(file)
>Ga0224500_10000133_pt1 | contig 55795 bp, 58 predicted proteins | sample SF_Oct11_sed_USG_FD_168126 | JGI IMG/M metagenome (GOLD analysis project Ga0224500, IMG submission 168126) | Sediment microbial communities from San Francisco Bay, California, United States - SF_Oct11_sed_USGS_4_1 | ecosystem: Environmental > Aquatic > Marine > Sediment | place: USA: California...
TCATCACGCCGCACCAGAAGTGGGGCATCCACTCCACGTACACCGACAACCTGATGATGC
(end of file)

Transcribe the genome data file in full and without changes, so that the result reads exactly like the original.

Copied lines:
>Ga0224500_10000133_pt1 | contig 55795 bp, 58 predicted proteins | sample SF_Oct11_sed_USG_FD_168126 | JGI IMG/M metagenome (GOLD analysis project Ga0224500, IMG submission 168126) | Sediment microbial communities from San Francisco Bay, California, United States - SF_Oct11_sed_USGS_4_1 | ecosystem: Environmental > Aquatic > Marine > Sediment | place: USA: California...
TCATCACGCCGCACCAGAAGTGGGGCATCCACTCCACGTACACCGACAACCTGATGATGC